#RISDitn: Graduation 2020: First-generation college students face added anxiety of pandemic as they prepare for freshman year
Graduating seniors determined to move forward though they have little added uncertainties brought on by coronavirus.
5:00 AM on Jun 14, 2020
Being the first in the family to go to college can be exciting but also terrifying during a worldwide pandemic.
Many of this year’s high school seniors are preparing for college with the added anxiety of uncertainty brought on by the coronavirus.
Asaal Al Dawaima, who wants to be a pediatrician one day, will attend the University of Texas at Dallas in the fall knowing it won’t be the typical college experience she’d long envisioned. As an added precaution, she’s opting to stay at home instead of on campus during her freshman year.
“We can’t wait for things to get better,” said Al Dawaima, who is graduating from the L.V. Berkner High School STEM Academy in Richardson. “We have to keep going and keep moving forward. But it’s hard not to get frustrated with what’s happening because no one else has experienced this before.”
Al Dawaima, 17, is grateful she’ll at least have a built-in support system to turn to through the unknown. She is among about 50 graduating seniors who will work with advisors from ScholarShot throughout their college years.
Typically, advisors from the nonprofit spend the summer building one-on-one relationships with first-generation college students before they head off to college. That helps establish much-needed trust so students can be honest with them about being homesick, struggling with a difficult class or any other challenges they may face when they start their first semester.
ScholarShot officials point to research that shows nearly nine of 10 first-generation college students drop out of college because of financial hardships, academic struggles or social-emotional difficulties in adjusting to a new environment.
“The relationship between the advisors and students is everything to make sure that the students are doing well,” said Carlos Valadez, director of scholar success for ScholarShot. But building that trust will be complicated this summer by social-distancing practices put in place to help curb the spread of COVID-19.
Valadez says the nonprofit is pivoting as best it can to ensure those relationships take root. While still hoping to have in-person meetings soon, they are setting up video chats so advisors can begin their work. That includes helping students create to-do lists in preparing for the first fall semester or making contingency plans for the unexpected during coronavirus.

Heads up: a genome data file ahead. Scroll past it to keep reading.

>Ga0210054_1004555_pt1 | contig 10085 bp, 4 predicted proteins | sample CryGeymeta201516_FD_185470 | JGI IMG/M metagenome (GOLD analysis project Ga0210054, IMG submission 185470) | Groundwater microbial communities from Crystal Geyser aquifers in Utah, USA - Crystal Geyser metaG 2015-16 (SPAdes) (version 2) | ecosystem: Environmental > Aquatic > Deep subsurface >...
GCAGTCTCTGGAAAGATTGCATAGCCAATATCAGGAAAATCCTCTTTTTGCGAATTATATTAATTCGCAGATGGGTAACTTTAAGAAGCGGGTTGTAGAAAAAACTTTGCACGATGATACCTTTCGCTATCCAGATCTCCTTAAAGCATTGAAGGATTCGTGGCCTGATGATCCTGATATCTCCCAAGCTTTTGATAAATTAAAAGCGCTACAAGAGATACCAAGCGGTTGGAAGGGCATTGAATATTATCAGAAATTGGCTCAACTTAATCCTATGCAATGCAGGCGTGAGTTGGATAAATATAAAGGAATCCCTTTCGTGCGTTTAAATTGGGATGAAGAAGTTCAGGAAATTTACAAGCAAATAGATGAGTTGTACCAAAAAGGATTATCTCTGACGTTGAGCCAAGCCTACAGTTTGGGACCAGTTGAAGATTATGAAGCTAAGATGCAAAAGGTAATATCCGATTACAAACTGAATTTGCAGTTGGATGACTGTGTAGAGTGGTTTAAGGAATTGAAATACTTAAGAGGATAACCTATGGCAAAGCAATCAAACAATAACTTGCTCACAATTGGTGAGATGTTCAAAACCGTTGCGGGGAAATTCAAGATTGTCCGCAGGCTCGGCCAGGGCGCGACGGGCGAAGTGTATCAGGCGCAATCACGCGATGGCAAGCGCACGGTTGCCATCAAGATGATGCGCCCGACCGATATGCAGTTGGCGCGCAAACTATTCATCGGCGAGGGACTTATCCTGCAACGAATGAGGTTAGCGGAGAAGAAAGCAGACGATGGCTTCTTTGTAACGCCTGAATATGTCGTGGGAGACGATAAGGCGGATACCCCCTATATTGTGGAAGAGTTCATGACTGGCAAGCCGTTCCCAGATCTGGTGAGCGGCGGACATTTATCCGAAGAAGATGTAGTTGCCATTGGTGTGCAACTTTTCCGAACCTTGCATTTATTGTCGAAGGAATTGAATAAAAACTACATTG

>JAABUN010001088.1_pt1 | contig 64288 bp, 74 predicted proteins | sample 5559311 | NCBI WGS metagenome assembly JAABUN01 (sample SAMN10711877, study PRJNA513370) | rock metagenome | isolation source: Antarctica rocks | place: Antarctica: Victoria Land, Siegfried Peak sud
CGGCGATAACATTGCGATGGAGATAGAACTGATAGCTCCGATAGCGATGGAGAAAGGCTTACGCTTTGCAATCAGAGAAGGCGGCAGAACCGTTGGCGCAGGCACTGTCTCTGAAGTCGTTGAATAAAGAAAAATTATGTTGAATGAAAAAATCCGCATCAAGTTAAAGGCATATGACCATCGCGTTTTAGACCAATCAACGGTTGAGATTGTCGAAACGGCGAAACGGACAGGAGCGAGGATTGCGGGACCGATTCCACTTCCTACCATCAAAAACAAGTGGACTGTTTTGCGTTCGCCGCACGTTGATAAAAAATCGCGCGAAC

Most colleges and universities shut down and moved nearly all lessons to online classes as the pandemic spread across the country. Now many school officials say they’re optimistic they can hold classes on-campus in the fall but note that plans hinge on what public health and government officials say is safe.
After so much of their senior year has been disrupted, students say having someone they can talk to about their stress as they transition to college during this unprecedented time will be especially helpful.
Da’Shawn Ford, an Irving High School graduate who plans to attend the University of Houston, tries not to let the pressure of uncertainty get to him.
His mom lost her accounting job in a hotel chain as that industry took a hit during the pandemic. So some of the money he was earning at a fast-food restaurant had to go toward household needs instead of college savings.
Still, Ford’s determined to stay focused on earning a degree as he wants to be an algebra teacher one day and coach middle school students.
“Having support is going to be the best thing to help navigate through all this,” Ford said. “I know a lot of students drop out and have to start doing things that they had not planned on doing. I don’t want that to happen to me.”
ScholarShot’s model requires students to check in with their ScholarShot advisor every two weeks to ensure students stay on track. It’s usually an update on how classes are going or what happened on recent assignments.
But sometimes, a student admits things are rough and sends a prayer request. ScholarShot officials say frequently touching base allows them to help before a student feels they have no other option but to give up. The nonprofit says the vast majority of their students end up earning a degree.
Tylan Dangerfield, who is graduating from DeSoto High School, said the unexpected shift to online classes in his senior year prepared them to be more self-sufficient in college. But he also learned he didn’t like it.
Dangerfield is eager to be on campus at the University of Texas at Austin to major in marketing. He knows it would be cheaper for him if classes continued online as he still has to come up with the money to pay for housing needs. But he worries about staying motivated if in-person classes are canceled.
Dangerfield said the extra nudge from ScholarShot will help if he’s forced to do virtual lessons unexpectedly again next school.
“I don’t like to be at home or to sit still,” he said.
Editor’s note: The content for this Graduation 2020 story was gathered before George Floyd’s death in Minneapolis and before protests began across the nation.
Originally published at https://www.dallasnews.com on June 14, 2020.
#RISDitn: Graduation 2020: First-generation college students face added anxiety of pandemic as… was originally published in Richardson ISD Newsdesk on Medium, where people are continuing the conversation by highlighting and responding to this story.